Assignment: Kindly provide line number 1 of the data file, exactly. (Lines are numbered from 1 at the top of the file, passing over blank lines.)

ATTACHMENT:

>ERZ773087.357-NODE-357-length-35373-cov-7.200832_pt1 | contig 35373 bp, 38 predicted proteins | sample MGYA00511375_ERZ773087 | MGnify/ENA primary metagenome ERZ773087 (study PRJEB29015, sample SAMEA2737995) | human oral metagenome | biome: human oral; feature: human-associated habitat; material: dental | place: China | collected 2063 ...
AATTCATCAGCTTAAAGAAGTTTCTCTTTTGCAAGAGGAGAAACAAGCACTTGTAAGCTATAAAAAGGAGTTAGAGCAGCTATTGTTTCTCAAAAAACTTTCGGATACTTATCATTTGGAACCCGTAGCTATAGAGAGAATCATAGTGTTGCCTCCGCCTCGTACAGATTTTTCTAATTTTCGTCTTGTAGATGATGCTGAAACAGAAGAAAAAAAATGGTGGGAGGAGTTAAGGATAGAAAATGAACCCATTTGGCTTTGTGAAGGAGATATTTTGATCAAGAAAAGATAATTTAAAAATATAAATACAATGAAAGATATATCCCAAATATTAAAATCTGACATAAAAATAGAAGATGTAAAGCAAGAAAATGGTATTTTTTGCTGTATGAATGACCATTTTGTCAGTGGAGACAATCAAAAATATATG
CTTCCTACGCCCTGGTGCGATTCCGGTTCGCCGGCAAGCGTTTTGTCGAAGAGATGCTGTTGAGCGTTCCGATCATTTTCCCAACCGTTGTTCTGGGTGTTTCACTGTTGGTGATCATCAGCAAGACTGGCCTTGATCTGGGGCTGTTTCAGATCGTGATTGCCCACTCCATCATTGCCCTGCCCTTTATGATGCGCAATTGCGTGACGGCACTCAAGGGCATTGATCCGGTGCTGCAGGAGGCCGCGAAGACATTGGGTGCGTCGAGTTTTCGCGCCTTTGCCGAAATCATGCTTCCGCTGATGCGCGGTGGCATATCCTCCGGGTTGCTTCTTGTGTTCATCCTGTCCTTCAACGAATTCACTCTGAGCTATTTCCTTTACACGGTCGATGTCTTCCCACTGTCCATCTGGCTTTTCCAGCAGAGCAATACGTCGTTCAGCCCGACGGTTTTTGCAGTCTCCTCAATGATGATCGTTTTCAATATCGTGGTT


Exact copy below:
>ERZ773087.357-NODE-357-length-35373-cov-7.200832_pt1 | contig 35373 bp, 38 predicted proteins | sample MGYA00511375_ERZ773087 | MGnify/ENA primary metagenome ERZ773087 (study PRJEB29015, sample SAMEA2737995) | human oral metagenome | biome: human oral; feature: human-associated habitat; material: dental | place: China | collected 2063 ...